Previous studies have revealed that attentional bias toward aversive stimuli may play a causal role in the development and maintenance of anxiety disorders. This pilot study designed an experiment, using eye tracking, to capture gaze patterns individuals may display during a fear habituation trial. Three trials were conducted with twenty-eight subjects who reported aversion to insects. Pictures of cockroaches were used as aversive stimuli. The time proportion of the total visit duration and average visit duration toward aversive stimuli were analyzed using a mixed ANOVA, with three habituation trials and four self-report on fear level scores as within-participants factors. Across trials, the time proportion of total visit duration was relatively low when fear levels were high, and increased when fear levels decreased. Across trials, the average visit duration was short when fear levels were relatively high, and the average visit duration became relatively long as fear levels decreased. The results indicated that higher fear levels during exposure are likely to lead to attentional avoidance which might be a strategic effortful coping process (Eysenck, et al. 2007). This study is an crucial first step toward understanding the gaze patterns that fearful individuals may display during exposure trials. Using eye tracking technology, we objectively identified these gaze patterns and opened avenues to enhance the efficacy of exposure-based interventions tailored to address phobias.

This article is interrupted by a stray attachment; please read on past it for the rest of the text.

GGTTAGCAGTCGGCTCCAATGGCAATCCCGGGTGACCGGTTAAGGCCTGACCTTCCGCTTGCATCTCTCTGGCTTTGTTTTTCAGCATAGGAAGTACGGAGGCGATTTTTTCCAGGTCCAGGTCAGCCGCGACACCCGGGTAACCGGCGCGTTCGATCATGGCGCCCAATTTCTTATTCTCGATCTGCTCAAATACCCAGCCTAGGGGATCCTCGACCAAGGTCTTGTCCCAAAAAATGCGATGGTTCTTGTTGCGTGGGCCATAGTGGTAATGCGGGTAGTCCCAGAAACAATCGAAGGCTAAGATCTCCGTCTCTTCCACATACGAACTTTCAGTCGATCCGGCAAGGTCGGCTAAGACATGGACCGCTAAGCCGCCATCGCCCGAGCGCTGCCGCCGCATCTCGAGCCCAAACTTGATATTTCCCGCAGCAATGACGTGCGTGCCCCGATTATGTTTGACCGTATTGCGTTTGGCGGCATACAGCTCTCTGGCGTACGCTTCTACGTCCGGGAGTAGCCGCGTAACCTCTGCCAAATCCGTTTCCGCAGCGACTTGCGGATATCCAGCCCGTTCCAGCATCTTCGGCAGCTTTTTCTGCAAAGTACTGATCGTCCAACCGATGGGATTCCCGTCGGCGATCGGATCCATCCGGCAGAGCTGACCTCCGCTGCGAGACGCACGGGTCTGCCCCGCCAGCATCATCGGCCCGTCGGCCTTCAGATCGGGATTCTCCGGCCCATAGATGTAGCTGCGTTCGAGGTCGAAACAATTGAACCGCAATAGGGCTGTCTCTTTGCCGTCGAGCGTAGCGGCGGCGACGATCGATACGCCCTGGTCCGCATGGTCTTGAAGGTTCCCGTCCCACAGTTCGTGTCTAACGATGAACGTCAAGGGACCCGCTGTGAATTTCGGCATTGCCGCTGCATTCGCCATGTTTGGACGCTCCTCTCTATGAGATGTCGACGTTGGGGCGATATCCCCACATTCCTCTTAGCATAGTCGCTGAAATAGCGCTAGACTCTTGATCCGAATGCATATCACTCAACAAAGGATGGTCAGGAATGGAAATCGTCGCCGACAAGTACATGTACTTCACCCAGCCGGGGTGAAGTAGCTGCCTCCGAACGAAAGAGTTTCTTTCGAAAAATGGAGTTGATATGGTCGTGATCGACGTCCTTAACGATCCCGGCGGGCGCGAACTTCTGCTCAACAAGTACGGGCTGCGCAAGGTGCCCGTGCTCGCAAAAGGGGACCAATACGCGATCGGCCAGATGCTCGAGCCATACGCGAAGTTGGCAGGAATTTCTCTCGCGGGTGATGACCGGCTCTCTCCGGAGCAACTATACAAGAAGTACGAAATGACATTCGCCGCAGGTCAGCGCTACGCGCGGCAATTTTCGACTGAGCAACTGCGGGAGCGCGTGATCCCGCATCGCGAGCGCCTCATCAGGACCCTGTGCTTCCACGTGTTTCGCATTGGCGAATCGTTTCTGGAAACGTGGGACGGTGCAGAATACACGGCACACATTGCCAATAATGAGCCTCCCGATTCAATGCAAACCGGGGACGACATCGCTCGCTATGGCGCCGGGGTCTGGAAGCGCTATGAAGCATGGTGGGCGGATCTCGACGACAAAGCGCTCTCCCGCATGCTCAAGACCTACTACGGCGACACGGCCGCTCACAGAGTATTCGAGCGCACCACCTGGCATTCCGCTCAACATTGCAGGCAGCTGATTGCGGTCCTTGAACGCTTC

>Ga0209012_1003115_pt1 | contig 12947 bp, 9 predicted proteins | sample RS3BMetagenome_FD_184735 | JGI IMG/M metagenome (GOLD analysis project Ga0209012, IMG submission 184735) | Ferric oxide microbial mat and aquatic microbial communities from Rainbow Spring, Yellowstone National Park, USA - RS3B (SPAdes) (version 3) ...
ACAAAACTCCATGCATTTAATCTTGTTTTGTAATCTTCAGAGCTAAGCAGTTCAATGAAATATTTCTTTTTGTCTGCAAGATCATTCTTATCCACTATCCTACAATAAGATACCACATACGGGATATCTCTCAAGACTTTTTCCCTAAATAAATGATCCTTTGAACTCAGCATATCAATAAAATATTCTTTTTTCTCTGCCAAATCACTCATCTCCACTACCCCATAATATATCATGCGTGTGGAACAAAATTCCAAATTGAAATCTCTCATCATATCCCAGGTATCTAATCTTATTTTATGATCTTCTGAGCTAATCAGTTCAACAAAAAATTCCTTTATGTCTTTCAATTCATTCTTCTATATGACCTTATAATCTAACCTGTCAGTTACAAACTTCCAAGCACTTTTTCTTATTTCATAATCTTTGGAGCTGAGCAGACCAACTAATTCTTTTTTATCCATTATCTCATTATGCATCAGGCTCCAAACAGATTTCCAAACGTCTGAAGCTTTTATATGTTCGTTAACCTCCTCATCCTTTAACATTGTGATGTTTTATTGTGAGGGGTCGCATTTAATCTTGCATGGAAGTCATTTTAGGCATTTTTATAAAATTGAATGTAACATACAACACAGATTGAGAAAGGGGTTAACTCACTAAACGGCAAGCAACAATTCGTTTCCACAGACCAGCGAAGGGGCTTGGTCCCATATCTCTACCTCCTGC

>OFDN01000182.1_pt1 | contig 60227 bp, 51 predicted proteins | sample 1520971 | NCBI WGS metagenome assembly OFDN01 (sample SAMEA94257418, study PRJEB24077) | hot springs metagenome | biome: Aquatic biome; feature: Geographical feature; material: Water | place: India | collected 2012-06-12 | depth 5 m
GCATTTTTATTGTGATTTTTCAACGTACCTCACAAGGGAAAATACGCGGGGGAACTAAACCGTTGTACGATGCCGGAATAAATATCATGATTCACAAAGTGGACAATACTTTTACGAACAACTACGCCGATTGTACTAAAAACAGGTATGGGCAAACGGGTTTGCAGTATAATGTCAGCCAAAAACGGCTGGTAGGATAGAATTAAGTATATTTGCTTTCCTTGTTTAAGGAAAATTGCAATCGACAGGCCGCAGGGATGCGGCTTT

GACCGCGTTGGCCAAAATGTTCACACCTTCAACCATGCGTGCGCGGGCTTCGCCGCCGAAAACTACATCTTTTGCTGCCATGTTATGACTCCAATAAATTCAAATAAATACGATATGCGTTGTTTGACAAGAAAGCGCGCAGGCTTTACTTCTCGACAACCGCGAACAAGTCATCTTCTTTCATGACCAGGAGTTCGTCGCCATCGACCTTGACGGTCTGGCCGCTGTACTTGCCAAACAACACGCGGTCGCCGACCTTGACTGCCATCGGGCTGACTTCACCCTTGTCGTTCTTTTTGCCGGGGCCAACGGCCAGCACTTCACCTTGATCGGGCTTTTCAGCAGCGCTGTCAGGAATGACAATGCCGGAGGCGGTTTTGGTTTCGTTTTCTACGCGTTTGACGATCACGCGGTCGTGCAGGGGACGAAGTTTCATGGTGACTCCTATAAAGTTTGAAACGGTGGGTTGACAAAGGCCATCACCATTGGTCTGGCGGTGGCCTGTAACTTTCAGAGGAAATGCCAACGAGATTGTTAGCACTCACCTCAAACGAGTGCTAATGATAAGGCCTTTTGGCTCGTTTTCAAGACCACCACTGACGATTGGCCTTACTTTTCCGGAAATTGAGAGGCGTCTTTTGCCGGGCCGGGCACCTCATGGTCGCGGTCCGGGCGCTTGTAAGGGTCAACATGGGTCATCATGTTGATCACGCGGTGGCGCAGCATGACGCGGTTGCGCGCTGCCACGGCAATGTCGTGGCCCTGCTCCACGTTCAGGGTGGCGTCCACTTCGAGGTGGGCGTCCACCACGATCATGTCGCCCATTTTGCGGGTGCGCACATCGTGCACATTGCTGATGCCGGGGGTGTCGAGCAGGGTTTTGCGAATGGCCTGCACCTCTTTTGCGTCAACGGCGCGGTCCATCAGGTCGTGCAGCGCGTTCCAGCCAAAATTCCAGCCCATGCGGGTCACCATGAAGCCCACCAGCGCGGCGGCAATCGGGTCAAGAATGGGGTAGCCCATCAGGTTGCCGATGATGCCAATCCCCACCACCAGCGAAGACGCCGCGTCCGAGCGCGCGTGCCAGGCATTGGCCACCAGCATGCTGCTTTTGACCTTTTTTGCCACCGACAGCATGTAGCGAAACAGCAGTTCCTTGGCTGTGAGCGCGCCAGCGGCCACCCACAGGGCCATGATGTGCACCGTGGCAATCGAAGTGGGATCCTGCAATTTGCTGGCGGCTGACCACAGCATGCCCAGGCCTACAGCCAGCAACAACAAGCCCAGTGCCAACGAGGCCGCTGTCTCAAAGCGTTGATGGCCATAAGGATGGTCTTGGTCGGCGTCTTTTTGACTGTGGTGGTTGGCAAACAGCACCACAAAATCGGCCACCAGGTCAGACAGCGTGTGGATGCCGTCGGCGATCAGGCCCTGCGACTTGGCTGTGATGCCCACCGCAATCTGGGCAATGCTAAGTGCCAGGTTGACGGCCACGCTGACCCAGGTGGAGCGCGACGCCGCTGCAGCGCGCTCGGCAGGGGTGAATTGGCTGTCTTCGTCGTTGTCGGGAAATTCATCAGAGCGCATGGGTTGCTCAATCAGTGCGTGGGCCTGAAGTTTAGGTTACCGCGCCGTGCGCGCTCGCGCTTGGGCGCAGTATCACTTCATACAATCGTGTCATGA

Takahashi, M., Kikuchi, M., Yamamoto, J. I., & Hirai, M. (2023). Gaze and avoidant patterns of visual attention to aversive stimuli during fear habituation trial: A pilot eye tracking study. Journal of Behavioral and Cognitive Therapy, 33(4), 227-235. https://doi.org/10.1016/j.jbct.2023.10.004
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Journal of Behavioral and Cognitive Therapy
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